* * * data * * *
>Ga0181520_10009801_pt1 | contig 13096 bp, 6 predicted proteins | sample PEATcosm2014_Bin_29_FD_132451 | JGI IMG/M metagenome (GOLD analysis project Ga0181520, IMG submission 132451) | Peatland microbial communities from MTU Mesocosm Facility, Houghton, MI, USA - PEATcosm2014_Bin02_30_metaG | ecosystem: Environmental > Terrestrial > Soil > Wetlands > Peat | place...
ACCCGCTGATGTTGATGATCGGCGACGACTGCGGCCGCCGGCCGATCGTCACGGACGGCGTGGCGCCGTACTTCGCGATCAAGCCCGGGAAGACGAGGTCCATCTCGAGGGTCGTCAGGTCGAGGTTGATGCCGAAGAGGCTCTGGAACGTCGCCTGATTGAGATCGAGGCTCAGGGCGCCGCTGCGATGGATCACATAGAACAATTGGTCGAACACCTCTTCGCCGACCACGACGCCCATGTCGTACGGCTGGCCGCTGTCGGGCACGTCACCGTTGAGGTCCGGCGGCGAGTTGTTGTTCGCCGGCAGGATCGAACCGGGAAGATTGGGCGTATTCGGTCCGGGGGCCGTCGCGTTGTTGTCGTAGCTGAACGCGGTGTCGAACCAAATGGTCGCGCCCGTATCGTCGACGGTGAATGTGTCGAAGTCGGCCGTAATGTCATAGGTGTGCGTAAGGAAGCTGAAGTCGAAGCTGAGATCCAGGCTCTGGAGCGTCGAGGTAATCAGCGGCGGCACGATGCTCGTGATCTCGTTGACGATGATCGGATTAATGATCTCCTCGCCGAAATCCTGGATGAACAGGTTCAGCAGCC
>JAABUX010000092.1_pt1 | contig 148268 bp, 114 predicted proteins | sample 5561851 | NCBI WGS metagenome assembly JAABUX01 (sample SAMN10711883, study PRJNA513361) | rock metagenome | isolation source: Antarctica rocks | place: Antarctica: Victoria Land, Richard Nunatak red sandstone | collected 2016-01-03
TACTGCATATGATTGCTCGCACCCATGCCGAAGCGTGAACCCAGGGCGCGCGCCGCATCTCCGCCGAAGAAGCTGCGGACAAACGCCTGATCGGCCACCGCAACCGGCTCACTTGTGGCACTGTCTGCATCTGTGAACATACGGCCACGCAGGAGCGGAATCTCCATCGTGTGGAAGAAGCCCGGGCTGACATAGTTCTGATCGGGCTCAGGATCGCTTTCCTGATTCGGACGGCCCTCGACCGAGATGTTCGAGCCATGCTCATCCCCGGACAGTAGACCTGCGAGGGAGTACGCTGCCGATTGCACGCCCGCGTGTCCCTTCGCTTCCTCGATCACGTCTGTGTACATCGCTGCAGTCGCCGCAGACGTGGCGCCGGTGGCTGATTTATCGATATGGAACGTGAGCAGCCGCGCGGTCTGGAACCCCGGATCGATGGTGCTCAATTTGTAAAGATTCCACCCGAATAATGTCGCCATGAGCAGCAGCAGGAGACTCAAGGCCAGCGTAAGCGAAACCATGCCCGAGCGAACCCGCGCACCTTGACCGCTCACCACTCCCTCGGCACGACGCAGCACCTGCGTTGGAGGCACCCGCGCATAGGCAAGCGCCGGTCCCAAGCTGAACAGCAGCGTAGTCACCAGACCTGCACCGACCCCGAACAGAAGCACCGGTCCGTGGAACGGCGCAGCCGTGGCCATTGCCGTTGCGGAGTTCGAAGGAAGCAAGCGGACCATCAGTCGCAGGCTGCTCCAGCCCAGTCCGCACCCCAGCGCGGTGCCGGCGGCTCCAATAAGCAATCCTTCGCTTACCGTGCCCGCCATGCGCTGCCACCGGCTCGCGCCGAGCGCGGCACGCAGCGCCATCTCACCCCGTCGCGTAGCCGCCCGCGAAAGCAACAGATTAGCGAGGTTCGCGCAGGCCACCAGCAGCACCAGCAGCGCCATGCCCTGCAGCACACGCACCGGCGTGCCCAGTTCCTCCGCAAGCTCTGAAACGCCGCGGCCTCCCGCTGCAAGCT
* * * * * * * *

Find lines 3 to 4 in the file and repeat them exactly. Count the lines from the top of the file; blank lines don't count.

>JAABUX010000092.1_pt1 | contig 148268 bp, 114 predicted proteins | sample 5561851 | NCBI WGS metagenome assembly JAABUX01 (sample SAMN10711883, study PRJNA513361) | rock metagenome | isolation source: Antarctica rocks | place: Antarctica: Victoria Land, Richard Nunatak red sandstone | collected 2016-01-03
TACTGCATATGATTGCTCGCACCCATGCCGAAGCGTGAACCCAGGGCGCGCGCCGCATCTCCGCCGAAGAAGCTGCGGACAAACGCCTGATCGGCCACCGCAACCGGCTCACTTGTGGCACTGTCTGCATCTGTGAACATACGGCCACGCAGGAGCGGAATCTCCATCGTGTGGAAGAAGCCCGGGCTGACATAGTTCTGATCGGGCTCAGGATCGCTTTCCTGATTCGGACGGCCCTCGACCGAGATGTTCGAGCCATGCTCATCCCCGGACAGTAGACCTGCGAGGGAGTACGCTGCCGATTGCACGCCCGCGTGTCCCTTCGCTTCCTCGATCACGTCTGTGTACATCGCTGCAGTCGCCGCAGACGTGGCGCCGGTGGCTGATTTATCGATATGGAACGTGAGCAGCCGCGCGGTCTGGAACCCCGGATCGATGGTGCTCAATTTGTAAAGATTCCACCCGAATAATGTCGCCATGAGCAGCAGCAGGAGACTCAAGGCCAGCGTAAGCGAAACCATGCCCGAGCGAACCCGCGCACCTTGACCGCTCACCACTCCCTCGGCACGACGCAGCACCTGCGTTGGAGGCACCCGCGCATAGGCAAGCGCCGGTCCCAAGCTGAACAGCAGCGTAGTCACCAGACCTGCACCGACCCCGAACAGAAGCACCGGTCCGTGGAACGGCGCAGCCGTGGCCATTGCCGTTGCGGAGTTCGAAGGAAGCAAGCGGACCATCAGTCGCAGGCTGCTCCAGCCCAGTCCGCACCCCAGCGCGGTGCCGGCGGCTCCAATAAGCAATCCTTCGCTTACCGTGCCCGCCATGCGCTGCCACCGGCTCGCGCCGAGCGCGGCACGCAGCGCCATCTCACCCCGTCGCGTAGCCGCCCGCGAAAGCAACAGATTAGCGAGGTTCGCGCAGGCCACCAGCAGCACCAGCAGCGCCATGCCCTGCAGCACACGCACCGGCGTGCCCAGTTCCTCCGCAAGCTCTGAAACGCCGCGGCCTCCCGCTGCAAGCT